If the defendant insured is found guilty, then the policy provides that the (re)insurer has the right to have the advanced defence costs reimbursed. However, this provision has largely gone untested and it is not known how effective it really is.
This limitation on the application of the wilful misconduct exclusion is mandated by law, usually constitutionally, so that the policy complies with the presumption of innocence. In Brazil, this law is embodied in Article 5, LVII, of the Brazilian Federal Constitution, which states: “No one shall be considered guilty before the issuing of a final and unappealable penal sentence.”
Interaction with Brazilian legal system
The Brazilian legal system is three-tiered and, in some cases, there is the option to appeal to a fourth level, the Superior Federal Tribunal, Brazil’s highest court. This means that a defendant insured may be found guilty at the first level, but he may go on to appeal this decision wherein a court of second instance will review the case and either affirm or repeal the first court’s decision. Furthermore, the decision of the second instance court may also be appealed.
According to the provisions of most D&O policies, the wilful misconduct exclusion may only be applied when the defendant insured has exhausted every possible legal recourse. One can imagine how expensive legal fees incurred can get whilst the defendant insured navigates the many levels of the Brazilian legal system. In the past, (re)insurers had no choice but to continue fronting these hefty legal fees.
However, in the light of the Lava Jato investigation, a new trend in Brazilian jurisprudence leaves room for (re)insurers to apply the wilful misconduct exclusion before the defendant insured goes through every level of the Brazilian judicial system.
The presumption of innocence has recently been in the centre of discussion at the Superior Federal Tribunal, Brazil’s highest court. Multiple discussions have been had on the subject and, on 17 February 2016, the Superior Federal Tribunal issued a polemic decision holding that penal sentences rendered by second instance courts may be executed before a final and un-appealable decision.
Further solidifying this new trend, on 5 October 2016, the Superior Federal Tribunal ruled that the presumption of innocence is not absolute, and therefore a decision rendered by second instance courts could be executed, even if the defendant still has the right to appeal to higher courts.
The reasoning behind this decision lies in the fact that because the state has such a high burden of proof when bringing a criminal action against a defendant, even a guilty sentence in the second instance is enough to dilute the defendant’s presumption of innocence.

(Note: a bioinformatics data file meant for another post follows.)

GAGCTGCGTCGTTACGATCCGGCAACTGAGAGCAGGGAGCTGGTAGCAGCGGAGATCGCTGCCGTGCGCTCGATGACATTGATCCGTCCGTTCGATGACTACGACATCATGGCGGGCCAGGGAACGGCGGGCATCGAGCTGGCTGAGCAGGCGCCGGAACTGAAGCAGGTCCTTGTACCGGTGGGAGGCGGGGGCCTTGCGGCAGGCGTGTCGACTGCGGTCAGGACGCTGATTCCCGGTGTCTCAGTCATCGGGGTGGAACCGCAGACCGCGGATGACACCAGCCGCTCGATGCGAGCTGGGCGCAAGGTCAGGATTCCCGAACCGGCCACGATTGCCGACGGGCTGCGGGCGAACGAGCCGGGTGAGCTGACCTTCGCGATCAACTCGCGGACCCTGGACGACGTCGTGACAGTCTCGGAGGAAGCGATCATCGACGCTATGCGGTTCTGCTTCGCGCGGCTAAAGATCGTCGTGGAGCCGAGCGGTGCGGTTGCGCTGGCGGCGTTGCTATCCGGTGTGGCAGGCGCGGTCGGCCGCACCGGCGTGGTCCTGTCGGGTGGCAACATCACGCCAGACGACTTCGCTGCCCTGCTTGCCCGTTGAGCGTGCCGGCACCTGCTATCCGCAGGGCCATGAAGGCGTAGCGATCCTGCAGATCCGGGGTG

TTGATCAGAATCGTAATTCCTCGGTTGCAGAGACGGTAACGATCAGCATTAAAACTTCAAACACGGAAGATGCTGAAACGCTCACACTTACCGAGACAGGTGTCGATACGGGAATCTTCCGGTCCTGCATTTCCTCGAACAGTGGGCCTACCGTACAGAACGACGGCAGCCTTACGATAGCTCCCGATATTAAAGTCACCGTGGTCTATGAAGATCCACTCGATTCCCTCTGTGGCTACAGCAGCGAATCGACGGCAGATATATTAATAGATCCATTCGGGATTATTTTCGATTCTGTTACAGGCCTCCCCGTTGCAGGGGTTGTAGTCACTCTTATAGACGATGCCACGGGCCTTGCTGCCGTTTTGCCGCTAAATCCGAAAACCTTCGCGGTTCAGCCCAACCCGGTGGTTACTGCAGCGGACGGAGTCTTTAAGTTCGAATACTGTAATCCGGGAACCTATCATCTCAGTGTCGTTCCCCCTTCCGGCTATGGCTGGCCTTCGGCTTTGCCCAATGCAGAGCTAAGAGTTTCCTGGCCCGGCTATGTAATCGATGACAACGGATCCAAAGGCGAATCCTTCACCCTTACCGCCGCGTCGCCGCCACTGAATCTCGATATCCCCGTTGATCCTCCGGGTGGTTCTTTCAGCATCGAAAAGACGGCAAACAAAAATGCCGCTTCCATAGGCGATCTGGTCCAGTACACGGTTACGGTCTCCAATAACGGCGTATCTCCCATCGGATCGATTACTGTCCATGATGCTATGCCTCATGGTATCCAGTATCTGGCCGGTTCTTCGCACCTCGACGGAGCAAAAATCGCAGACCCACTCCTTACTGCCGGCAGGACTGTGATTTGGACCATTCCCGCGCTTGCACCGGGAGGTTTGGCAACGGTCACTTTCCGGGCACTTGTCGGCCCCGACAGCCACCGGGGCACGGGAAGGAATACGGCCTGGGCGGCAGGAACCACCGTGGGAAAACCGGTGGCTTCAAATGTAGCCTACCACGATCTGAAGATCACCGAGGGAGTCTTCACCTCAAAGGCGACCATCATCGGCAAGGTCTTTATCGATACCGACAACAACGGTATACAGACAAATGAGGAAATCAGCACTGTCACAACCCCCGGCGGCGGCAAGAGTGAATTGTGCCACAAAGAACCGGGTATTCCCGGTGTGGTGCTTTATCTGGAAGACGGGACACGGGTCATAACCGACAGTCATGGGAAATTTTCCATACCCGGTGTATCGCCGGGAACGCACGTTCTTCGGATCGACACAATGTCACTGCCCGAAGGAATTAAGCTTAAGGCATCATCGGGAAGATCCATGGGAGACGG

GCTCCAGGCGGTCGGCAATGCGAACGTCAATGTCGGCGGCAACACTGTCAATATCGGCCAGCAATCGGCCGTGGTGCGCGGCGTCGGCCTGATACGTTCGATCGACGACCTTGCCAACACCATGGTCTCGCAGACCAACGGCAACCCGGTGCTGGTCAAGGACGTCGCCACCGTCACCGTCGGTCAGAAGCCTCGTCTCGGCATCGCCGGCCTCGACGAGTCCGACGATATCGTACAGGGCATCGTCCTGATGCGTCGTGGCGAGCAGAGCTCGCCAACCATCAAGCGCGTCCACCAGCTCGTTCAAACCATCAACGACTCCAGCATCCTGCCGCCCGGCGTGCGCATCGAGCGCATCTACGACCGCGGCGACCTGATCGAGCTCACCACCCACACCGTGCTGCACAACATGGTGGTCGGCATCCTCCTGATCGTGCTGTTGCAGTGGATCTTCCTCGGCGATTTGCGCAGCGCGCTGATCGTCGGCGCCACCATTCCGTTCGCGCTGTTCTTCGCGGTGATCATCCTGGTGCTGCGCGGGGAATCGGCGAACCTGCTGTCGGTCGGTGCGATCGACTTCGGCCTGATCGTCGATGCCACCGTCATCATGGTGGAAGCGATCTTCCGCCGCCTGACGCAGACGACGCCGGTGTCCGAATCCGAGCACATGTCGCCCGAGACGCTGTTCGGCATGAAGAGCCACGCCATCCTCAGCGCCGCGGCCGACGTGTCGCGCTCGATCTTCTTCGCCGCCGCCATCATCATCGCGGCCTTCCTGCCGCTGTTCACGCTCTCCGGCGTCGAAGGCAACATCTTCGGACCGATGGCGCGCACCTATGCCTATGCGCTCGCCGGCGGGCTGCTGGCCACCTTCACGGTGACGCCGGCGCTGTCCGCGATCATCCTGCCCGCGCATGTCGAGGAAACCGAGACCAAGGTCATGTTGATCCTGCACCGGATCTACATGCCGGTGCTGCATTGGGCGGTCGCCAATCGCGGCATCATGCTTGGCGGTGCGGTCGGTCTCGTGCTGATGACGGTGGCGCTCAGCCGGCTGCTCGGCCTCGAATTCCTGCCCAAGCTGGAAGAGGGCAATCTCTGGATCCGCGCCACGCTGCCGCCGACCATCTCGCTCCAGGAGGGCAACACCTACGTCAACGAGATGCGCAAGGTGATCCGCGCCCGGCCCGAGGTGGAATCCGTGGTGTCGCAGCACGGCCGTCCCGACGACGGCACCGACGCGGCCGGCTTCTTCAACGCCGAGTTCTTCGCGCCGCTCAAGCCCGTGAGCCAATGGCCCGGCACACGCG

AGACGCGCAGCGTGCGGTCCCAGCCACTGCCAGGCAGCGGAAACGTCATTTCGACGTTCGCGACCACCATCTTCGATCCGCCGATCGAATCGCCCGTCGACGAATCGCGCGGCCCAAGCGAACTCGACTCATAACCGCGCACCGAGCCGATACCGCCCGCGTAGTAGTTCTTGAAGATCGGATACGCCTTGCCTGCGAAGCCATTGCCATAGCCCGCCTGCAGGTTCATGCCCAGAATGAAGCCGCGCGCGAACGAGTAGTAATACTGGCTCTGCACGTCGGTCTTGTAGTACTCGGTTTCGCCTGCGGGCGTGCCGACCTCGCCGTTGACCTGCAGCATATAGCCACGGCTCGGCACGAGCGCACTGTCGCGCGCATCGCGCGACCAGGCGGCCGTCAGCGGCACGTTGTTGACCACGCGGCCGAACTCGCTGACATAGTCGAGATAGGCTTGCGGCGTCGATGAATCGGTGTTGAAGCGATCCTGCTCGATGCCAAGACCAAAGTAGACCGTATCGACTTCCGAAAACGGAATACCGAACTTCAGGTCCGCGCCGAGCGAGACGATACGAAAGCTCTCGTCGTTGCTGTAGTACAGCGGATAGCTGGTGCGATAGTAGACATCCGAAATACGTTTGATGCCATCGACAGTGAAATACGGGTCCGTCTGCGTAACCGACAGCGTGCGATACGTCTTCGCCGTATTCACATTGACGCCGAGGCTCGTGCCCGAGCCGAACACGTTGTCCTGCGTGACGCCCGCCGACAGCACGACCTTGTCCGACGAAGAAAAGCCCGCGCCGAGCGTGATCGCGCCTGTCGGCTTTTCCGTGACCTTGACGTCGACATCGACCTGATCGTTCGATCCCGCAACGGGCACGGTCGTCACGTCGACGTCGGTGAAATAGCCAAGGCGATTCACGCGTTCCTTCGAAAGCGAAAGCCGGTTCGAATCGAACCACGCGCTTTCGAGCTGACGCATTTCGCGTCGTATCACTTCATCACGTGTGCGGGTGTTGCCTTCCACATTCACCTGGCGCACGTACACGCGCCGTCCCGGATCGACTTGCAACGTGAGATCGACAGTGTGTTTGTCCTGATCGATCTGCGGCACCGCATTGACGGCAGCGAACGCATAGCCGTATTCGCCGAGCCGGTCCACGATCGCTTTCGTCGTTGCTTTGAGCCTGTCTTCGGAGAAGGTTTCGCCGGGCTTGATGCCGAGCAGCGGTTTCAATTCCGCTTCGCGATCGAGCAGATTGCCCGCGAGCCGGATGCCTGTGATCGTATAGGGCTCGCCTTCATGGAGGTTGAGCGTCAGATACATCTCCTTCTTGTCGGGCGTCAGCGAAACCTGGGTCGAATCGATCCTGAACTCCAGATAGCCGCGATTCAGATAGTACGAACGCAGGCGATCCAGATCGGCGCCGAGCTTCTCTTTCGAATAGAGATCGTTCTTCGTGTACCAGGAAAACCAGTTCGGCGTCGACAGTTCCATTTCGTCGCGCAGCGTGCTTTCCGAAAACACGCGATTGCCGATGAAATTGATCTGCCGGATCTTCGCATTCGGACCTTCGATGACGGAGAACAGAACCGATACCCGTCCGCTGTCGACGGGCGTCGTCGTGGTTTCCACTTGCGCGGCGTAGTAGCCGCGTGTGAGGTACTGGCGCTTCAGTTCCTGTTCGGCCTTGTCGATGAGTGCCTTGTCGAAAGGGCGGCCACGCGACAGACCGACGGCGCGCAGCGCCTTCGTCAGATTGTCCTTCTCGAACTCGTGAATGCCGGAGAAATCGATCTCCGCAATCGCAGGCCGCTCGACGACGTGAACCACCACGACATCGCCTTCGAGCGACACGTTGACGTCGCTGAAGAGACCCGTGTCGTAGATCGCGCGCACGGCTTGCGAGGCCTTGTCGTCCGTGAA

Further complicating matters for (re)insurers is Brazilian law’s tenuous notion of reasonableness when it comes to defence costs. It is a given that most, if not all, D&O policies will cover the insured’s reasonable defence costs. However, in Brazil, the notion of reasonableness is heavily skewed towards the insured; so much so that SUSEP, the Brazilian Insurance Superintendence, in its Circular No. 541 of 14 October 2016, completely removed the qualitative term “reasonable” from its definition of defence costs.
In addition, the practice of a (re)insurer challenging an insured on the reasonableness of the defence costs they have incurred is almost unheard of in Brazil. Therefore, the scenario could very well arise that a (re)insurer must continue advancing defence costs to a potentially guilty insured, even if these costs are so high that, in other jurisdictions, insurers would be able to bring them down by alleging their unreasonableness.
Many in the industry have already categorized Lava Jato as a watermark event in Latin America’s insurance industry, particularly in the relatively young and still-developing D&O market. The notion is that the industry will speak of times “before Lava Jato” and “after Lava Jato”.
With over US$2.6 billion in losses suffered by these pension funds and 353 individuals and institutions implicated, the ripple effects of Operation Greenfield may be felt just as strongly. It also provides the Brazilian legal system with another opportunity to address a wide-scale corruption investigation.
It remains to be seen whether applicable policies for this first major “post-Lava Jato” event will reflect any lessons learned.